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In the oral tradition of Mark Twain, a very well-to-do man is touring the country, taking stages with nothing but his wits. Unlike Twain, Charlie Sheen has not published any literature that forever changed the course of mankind, unless you count his Twitter feed. So you may be asking yourself, why would anyone pay to see such a train wreck? Or perhaps, much more tragically, why did Ipay to see said train wreck. We’ve got your answers.
Why is this happening?
It’s a car crash without any real damage. Don’t get me wrong, mental illness and drug abuse is damaging, but this tour did not cause any of that. This is a hologram of a brutal accident with great sound bites. It’s a shinier accident but because nothing real is going on, nothing will change. Lessons will not be learned. Money will change hands. Or: Designer drugs are expensive so why not?
Why did I buy this ticket?
Because it’s fun? I have no idea. I do know that you weren’t standing outside your favorite DVD retailer every time a new season of Two and a Half Men, or: How I Learned to Stop Worrying and Take All the Generic Parts of Bad Things to Make the Most Successful Sitcom in the Last Ten Years was released, because no one did. I’m guessing you bought the ticket because it was fun to yell “winning” over and over and drank a few too many light beers and tickets are super easy to purchase on your phone.
What should I expect?
A Q and A that is on the Byron Allen level of journalism. After the now-infamous opening night in Detroit, Sheen dropped any semblance of production. At one point he had short films, video transitions, and actual stories with beginnings, middles, and ends. Then people booed. For the past few weeks the guy who was cast in Wall Street because Oliver Stone thought he couldn’t act has been talking to a guy producing the show. A curtain opens, some guy that you’ve never heard of does some crowd work, they bring out the guy who replaced Michael J. Fox on Spin City and the two sit down for a not-in-depth conversation about abstract things. Remember last summer when ESPN had that big interview special with LeBron James about where he was going to sign? Remember how laughable and boring it was? Expect that, but add in some Tyra Banks-grade of nonsense. Fierce does equal winning.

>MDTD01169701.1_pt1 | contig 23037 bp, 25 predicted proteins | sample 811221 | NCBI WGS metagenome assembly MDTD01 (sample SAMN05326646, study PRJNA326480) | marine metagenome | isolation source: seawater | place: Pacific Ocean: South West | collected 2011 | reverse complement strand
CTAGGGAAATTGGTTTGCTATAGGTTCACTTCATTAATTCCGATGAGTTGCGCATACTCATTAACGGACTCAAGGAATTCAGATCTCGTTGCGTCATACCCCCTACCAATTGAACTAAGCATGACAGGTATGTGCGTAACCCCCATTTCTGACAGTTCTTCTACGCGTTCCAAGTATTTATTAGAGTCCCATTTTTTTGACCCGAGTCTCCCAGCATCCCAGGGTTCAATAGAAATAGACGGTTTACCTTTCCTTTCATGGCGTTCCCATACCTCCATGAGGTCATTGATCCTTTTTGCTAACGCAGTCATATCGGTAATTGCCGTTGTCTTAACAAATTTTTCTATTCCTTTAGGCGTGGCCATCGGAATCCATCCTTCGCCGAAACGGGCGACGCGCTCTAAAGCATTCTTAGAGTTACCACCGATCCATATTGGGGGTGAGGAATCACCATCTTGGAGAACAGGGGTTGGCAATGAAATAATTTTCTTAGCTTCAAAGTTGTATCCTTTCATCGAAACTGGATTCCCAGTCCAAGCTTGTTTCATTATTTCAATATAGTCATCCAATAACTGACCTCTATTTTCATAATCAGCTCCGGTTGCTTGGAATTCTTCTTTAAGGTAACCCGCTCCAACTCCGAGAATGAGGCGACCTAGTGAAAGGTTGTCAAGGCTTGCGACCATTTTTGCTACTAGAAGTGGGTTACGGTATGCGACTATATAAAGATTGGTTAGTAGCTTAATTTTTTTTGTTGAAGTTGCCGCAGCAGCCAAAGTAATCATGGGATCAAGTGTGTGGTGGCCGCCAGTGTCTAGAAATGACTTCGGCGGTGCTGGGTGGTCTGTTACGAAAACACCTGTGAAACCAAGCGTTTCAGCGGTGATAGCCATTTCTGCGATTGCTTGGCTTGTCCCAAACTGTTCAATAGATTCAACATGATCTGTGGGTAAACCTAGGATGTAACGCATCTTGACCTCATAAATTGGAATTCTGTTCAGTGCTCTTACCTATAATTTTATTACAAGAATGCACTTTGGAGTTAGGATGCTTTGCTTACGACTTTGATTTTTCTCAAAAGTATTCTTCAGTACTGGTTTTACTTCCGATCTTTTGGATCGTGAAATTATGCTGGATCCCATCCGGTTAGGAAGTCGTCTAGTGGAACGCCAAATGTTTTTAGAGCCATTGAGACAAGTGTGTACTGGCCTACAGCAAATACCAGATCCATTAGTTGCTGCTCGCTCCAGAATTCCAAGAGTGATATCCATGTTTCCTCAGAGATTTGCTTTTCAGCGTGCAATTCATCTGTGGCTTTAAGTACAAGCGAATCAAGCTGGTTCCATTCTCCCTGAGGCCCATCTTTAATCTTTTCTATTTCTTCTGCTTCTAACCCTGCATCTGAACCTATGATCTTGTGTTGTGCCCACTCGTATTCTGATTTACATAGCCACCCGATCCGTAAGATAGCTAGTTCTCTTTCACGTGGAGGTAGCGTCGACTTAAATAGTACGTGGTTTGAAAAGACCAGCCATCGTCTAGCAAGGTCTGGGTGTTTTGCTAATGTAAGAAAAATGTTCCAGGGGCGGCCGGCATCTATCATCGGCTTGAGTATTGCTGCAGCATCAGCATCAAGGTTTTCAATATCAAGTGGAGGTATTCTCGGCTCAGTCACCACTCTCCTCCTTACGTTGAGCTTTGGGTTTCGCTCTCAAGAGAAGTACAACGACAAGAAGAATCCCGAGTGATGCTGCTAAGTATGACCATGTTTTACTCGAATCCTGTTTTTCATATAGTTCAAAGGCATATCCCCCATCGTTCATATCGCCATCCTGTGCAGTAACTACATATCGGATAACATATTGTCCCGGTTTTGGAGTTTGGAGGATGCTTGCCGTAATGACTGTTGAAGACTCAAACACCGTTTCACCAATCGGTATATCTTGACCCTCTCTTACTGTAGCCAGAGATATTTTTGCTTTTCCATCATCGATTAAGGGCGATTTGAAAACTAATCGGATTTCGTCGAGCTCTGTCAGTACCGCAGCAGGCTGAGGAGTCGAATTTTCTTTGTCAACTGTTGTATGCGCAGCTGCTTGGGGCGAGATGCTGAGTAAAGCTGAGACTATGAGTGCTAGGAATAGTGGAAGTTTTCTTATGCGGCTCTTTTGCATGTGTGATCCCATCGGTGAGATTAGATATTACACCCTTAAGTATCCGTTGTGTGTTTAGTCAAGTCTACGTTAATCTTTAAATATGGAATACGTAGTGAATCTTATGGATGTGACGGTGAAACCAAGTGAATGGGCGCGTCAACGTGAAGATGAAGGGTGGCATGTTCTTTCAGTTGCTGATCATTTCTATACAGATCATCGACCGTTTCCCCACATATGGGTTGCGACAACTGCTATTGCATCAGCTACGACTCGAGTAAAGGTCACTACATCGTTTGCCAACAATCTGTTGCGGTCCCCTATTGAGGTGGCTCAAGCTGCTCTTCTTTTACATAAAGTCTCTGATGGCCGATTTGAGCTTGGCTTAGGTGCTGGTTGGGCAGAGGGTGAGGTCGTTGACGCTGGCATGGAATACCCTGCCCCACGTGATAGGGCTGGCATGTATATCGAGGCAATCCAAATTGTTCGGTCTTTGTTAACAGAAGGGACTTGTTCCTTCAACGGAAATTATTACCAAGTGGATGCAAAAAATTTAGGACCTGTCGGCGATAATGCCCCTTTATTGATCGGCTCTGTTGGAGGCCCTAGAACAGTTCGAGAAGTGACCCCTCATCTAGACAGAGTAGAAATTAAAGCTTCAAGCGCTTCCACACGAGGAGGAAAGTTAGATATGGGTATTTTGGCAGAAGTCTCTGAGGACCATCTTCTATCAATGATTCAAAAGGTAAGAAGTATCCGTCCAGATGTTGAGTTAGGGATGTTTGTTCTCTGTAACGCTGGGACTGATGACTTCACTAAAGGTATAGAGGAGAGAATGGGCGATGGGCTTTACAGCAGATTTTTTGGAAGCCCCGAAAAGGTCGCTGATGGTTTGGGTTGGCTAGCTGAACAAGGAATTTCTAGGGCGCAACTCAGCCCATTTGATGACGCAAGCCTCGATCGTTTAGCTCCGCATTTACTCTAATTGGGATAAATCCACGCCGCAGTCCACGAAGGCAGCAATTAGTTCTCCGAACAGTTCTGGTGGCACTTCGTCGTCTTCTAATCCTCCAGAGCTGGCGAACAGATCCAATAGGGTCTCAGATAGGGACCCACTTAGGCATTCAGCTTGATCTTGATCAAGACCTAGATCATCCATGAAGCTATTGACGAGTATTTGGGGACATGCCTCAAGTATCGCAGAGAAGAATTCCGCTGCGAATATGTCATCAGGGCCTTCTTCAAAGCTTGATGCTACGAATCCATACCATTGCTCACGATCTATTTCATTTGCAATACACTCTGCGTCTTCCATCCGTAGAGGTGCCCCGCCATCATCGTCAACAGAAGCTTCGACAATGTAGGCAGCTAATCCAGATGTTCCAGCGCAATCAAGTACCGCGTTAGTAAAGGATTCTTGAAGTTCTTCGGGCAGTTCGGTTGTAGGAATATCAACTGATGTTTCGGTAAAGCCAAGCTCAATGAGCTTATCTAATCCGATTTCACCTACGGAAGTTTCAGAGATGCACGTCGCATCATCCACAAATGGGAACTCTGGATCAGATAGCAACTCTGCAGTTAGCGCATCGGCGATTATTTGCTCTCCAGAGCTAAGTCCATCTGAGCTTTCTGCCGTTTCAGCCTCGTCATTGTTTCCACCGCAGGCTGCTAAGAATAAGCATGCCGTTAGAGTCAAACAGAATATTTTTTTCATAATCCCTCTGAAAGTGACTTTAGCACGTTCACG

How will I remember this?
If you’re lucky enough to spend time in one of the most beautiful theaters in D.C. at an intentionally ugly show, you’re going to have a blast. This is the closest thing you’ll ever get to a stand-up show as a roller coaster. It’s all what you make it. You see the turns, you know you’re safe, and it’s all for naught. It’s like that memorable Charlie Sheen quote we’ve all loved for many years—-wait, that quote doesn’t exist. You’ll remember questioning life for 60 minutes and wondering if even the parking was worth it. Or you’ll be super drunk and be angry you’re not as drunk as you were an hour ago.
Sure, whatever you want.
Is there anything to be learned from this tour?
Yes. Super long names for tours are awesome. It’s time to give credit where credit is due. “My Violent Torpedo of Truth/Defeat is Not An Option” is the best tour name of all time. Also, his merch looks super cool. If the guy that played the voice of Charlie in All Dogs Go to Heaven 2 dies within a year, the tour shirts will be highly coveted on eBay. Also, don’t do all the drugs all the time.
Charlie Sheen’s “My Violent Torpedo of Truth/Defeat is Not An Option” arrives at 8 p.m. tonight at DAR Constitution Hall. $60.70-$104.50.